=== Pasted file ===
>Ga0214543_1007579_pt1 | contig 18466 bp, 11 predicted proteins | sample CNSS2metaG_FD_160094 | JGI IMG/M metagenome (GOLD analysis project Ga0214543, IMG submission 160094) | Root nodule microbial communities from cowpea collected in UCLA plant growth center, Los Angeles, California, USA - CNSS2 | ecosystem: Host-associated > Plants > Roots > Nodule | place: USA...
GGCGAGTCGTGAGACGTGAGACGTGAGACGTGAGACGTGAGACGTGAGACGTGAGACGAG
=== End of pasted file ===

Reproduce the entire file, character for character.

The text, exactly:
>Ga0214543_1007579_pt1 | contig 18466 bp, 11 predicted proteins | sample CNSS2metaG_FD_160094 | JGI IMG/M metagenome (GOLD analysis project Ga0214543, IMG submission 160094) | Root nodule microbial communities from cowpea collected in UCLA plant growth center, Los Angeles, California, USA - CNSS2 | ecosystem: Host-associated > Plants > Roots > Nodule | place: USA...
GGCGAGTCGTGAGACGTGAGACGTGAGACGTGAGACGTGAGACGTGAGACGTGAGACGAG